Expect SEC Dominance of College Football to End in the Next Decade

Gerald BallCorrespondent IJanuary 25, 2010

PASADENA, CA - JANUARY 07:  Head Coach Nick Saban of the Alabama Crimson Tide reacts during the Citi BCS National Championship game against the Texas Longhorns at the Rose Bowl on January 7, 2010 in Pasadena, California.  (Photo by Jeff Gross/Getty Images)
Jeff Gross/Getty Images

It is clear: The SEC was the best conference in college football this past decade, and also of the last two decades taken together.

(Should the Big 8/Big 12 claim to be the best conference of the 1990s, I would not argue, especially considering how Nebraska destroyed Florida once and Tennessee twice in major bowl games during that era.)

Some of the things that went into the SEC being the best during this period—namely demographics, a Southern football culture, and the SEC's finally figuring out how to stay off probation—should continue, so the SEC won't completely fall off the map.

Quite the contrary: As the population shift from the North and West to the Southeast continues, and as public and private high school football factories continue to pop up in suburbs and exurbs across the south—even some of the rural and inner city high schools that have been the historical talent markets for SEC programs are seeing better coaching—in theory the SEC will be even more competitive.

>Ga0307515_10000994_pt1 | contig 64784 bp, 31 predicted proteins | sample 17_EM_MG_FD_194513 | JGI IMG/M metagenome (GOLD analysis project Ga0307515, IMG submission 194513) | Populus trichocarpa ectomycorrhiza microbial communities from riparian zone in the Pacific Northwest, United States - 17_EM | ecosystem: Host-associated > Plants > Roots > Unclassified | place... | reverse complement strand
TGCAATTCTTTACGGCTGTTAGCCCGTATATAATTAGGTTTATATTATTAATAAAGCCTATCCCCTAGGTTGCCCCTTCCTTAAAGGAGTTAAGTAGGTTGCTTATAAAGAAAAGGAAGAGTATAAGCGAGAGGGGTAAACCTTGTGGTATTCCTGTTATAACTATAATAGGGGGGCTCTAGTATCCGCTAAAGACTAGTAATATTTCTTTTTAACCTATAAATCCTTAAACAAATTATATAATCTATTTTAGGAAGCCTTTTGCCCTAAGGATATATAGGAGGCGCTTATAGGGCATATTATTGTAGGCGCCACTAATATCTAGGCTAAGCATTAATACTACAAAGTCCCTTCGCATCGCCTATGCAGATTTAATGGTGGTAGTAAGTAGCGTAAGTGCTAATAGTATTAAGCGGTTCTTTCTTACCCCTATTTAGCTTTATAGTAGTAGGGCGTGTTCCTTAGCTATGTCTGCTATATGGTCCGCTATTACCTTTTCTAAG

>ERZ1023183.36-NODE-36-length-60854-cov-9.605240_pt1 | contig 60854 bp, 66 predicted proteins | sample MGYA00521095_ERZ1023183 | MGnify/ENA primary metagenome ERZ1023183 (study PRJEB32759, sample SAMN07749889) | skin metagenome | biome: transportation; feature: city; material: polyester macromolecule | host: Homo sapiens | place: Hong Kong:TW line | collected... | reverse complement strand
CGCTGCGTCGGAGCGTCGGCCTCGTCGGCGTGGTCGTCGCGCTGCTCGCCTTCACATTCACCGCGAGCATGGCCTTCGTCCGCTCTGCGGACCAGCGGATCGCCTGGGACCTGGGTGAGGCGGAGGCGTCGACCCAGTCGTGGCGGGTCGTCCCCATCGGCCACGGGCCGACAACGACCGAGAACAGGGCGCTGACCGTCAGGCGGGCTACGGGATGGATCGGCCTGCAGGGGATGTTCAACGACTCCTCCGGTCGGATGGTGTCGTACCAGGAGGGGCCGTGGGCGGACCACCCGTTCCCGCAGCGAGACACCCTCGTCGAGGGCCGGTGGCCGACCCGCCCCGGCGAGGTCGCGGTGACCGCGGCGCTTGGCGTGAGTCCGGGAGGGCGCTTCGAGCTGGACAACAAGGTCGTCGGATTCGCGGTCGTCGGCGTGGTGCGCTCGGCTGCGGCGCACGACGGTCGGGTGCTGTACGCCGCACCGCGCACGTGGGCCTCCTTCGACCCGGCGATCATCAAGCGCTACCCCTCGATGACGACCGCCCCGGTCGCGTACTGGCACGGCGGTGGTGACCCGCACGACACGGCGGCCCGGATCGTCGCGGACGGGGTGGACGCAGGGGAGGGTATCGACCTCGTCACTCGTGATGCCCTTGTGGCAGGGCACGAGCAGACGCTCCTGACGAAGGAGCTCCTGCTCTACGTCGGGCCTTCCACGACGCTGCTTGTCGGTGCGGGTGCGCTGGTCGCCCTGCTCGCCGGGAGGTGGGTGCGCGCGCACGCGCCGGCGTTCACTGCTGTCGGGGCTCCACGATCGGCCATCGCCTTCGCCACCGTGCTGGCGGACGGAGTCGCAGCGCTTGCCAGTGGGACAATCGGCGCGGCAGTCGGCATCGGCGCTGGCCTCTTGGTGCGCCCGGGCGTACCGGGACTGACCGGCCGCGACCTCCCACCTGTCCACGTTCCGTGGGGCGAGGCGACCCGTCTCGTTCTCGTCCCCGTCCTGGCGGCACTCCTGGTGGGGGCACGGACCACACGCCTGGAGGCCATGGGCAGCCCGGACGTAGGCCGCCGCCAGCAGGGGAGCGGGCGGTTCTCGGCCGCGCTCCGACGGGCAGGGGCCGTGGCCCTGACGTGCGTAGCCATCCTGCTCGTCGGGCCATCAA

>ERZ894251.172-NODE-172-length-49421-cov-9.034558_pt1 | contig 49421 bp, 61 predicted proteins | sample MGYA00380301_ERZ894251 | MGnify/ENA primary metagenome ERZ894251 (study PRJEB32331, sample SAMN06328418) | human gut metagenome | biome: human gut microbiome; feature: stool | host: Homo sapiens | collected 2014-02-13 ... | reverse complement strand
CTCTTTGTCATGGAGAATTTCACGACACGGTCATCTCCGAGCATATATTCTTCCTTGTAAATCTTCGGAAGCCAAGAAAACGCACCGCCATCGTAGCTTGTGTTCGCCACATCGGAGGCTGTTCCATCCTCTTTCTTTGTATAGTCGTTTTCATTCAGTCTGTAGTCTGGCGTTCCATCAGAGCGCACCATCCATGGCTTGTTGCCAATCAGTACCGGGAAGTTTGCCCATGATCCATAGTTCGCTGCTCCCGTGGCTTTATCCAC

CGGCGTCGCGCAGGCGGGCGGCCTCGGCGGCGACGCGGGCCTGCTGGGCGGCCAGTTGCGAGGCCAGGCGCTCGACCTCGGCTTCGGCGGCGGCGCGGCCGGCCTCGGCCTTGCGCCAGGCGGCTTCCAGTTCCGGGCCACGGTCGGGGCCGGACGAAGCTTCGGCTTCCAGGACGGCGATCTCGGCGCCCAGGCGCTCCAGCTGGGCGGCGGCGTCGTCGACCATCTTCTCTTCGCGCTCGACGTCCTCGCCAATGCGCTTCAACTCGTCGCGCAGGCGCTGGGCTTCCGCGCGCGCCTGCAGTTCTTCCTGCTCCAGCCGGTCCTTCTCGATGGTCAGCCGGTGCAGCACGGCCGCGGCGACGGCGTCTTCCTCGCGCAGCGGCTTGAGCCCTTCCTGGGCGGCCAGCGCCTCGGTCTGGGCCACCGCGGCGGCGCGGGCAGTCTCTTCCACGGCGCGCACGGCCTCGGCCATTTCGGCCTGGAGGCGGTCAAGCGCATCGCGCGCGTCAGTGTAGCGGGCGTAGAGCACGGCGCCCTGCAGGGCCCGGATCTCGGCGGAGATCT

Theory and practice, however, are different animals.

The truth is that the SEC's greatness these past two decades has been due partly to luck and partly to great coaching. The luck part has been primarily the failure of the SEC's main rivals—the ACC and the Big East—to get anything going consistently, and it helps that the Big Ten hasn't done that much during this time period either.

Miami did great during the 1980s but thereafter fell apart. FSU was very strong from the late '80s until the early part of this decade, but also fell apart. Other ACC and Big East schools like Virginia Tech, West Virginia, Virginia, Georgia Tech, North Carolina, Clemson, Syracuse, etc. flirted with becoming contenders but were unable—and in some instances unwilling—to do what it took to take the next step.

Now not only do SEC schools regularly play ACC and Big East schools out of conference during the regular season and bowl games, but those schools are also the SEC's primary competition in recruiting. But particularly since FSU, Miami, and Clemson fell apart, the SEC has been basically getting whoever they want, not only from the Southeast but cleaning up with guys from the Northeast and Midwest who want to head south as well.

It's relatively easy to point out guys who starred for LSU, Alabama, and Florida (plus Auburn, Tennessee, and Georgia) that would have played for Miami, Clemson, and FSU had those programs maintained their level of play from the 1980s and 1990s, or would have gone to Virginia Tech, Virginia, or North Carolina.